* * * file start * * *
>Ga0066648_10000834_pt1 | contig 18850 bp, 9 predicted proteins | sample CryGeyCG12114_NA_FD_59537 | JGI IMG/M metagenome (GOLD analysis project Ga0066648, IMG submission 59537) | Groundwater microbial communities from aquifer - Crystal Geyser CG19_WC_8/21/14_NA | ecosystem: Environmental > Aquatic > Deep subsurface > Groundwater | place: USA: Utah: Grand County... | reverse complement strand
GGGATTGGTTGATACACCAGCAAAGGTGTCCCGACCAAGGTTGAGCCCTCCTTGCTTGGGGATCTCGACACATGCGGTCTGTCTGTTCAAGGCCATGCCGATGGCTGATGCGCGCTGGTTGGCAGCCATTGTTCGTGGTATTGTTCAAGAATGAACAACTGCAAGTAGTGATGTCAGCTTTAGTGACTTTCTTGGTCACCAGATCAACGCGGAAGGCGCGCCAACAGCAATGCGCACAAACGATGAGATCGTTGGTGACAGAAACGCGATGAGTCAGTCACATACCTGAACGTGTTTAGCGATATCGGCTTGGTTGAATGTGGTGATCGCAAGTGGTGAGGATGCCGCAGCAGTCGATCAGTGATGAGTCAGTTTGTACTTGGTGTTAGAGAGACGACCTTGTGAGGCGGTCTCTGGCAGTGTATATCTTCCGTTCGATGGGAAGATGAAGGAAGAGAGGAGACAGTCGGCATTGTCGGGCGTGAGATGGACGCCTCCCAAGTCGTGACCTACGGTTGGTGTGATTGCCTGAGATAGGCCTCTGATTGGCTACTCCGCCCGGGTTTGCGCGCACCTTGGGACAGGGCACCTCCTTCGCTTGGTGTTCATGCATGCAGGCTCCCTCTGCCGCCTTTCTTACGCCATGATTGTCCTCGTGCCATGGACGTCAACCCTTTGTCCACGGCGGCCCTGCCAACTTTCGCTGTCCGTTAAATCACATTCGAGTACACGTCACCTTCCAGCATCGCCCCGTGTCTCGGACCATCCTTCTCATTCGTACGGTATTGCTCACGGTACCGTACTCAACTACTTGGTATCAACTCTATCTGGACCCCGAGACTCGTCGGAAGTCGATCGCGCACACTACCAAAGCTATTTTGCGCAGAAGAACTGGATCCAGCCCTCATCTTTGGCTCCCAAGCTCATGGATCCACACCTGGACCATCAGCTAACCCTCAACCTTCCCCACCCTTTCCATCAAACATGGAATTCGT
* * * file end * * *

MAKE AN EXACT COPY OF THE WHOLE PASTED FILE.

>Ga0066648_10000834_pt1 | contig 18850 bp, 9 predicted proteins | sample CryGeyCG12114_NA_FD_59537 | JGI IMG/M metagenome (GOLD analysis project Ga0066648, IMG submission 59537) | Groundwater microbial communities from aquifer - Crystal Geyser CG19_WC_8/21/14_NA | ecosystem: Environmental > Aquatic > Deep subsurface > Groundwater | place: USA: Utah: Grand County... | reverse complement strand
GGGATTGGTTGATACACCAGCAAAGGTGTCCCGACCAAGGTTGAGCCCTCCTTGCTTGGGGATCTCGACACATGCGGTCTGTCTGTTCAAGGCCATGCCGATGGCTGATGCGCGCTGGTTGGCAGCCATTGTTCGTGGTATTGTTCAAGAATGAACAACTGCAAGTAGTGATGTCAGCTTTAGTGACTTTCTTGGTCACCAGATCAACGCGGAAGGCGCGCCAACAGCAATGCGCACAAACGATGAGATCGTTGGTGACAGAAACGCGATGAGTCAGTCACATACCTGAACGTGTTTAGCGATATCGGCTTGGTTGAATGTGGTGATCGCAAGTGGTGAGGATGCCGCAGCAGTCGATCAGTGATGAGTCAGTTTGTACTTGGTGTTAGAGAGACGACCTTGTGAGGCGGTCTCTGGCAGTGTATATCTTCCGTTCGATGGGAAGATGAAGGAAGAGAGGAGACAGTCGGCATTGTCGGGCGTGAGATGGACGCCTCCCAAGTCGTGACCTACGGTTGGTGTGATTGCCTGAGATAGGCCTCTGATTGGCTACTCCGCCCGGGTTTGCGCGCACCTTGGGACAGGGCACCTCCTTCGCTTGGTGTTCATGCATGCAGGCTCCCTCTGCCGCCTTTCTTACGCCATGATTGTCCTCGTGCCATGGACGTCAACCCTTTGTCCACGGCGGCCCTGCCAACTTTCGCTGTCCGTTAAATCACATTCGAGTACACGTCACCTTCCAGCATCGCCCCGTGTCTCGGACCATCCTTCTCATTCGTACGGTATTGCTCACGGTACCGTACTCAACTACTTGGTATCAACTCTATCTGGACCCCGAGACTCGTCGGAAGTCGATCGCGCACACTACCAAAGCTATTTTGCGCAGAAGAACTGGATCCAGCCCTCATCTTTGGCTCCCAAGCTCATGGATCCACACCTGGACCATCAGCTAACCCTCAACCTTCCCCACCCTTTCCATCAAACATGGAATTCGT